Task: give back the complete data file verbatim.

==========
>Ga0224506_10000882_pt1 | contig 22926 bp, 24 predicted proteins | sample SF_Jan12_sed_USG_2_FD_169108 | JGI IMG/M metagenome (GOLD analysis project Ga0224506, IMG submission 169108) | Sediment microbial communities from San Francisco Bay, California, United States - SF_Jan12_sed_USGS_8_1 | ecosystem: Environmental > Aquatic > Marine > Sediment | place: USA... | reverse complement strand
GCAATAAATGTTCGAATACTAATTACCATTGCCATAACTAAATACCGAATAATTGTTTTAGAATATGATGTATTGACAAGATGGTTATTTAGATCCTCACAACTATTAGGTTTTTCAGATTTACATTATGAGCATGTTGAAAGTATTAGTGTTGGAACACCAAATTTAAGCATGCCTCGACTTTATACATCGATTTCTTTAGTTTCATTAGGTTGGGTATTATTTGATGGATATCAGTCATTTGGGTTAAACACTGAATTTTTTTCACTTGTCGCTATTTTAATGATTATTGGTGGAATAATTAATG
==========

>Ga0224506_10000882_pt1 | contig 22926 bp, 24 predicted proteins | sample SF_Jan12_sed_USG_2_FD_169108 | JGI IMG/M metagenome (GOLD analysis project Ga0224506, IMG submission 169108) | Sediment microbial communities from San Francisco Bay, California, United States - SF_Jan12_sed_USGS_8_1 | ecosystem: Environmental > Aquatic > Marine > Sediment | place: USA... | reverse complement strand
GCAATAAATGTTCGAATACTAATTACCATTGCCATAACTAAATACCGAATAATTGTTTTAGAATATGATGTATTGACAAGATGGTTATTTAGATCCTCACAACTATTAGGTTTTTCAGATTTACATTATGAGCATGTTGAAAGTATTAGTGTTGGAACACCAAATTTAAGCATGCCTCGACTTTATACATCGATTTCTTTAGTTTCATTAGGTTGGGTATTATTTGATGGATATCAGTCATTTGGGTTAAACACTGAATTTTTTTCACTTGTCGCTATTTTAATGATTATTGGTGGAATAATTAATG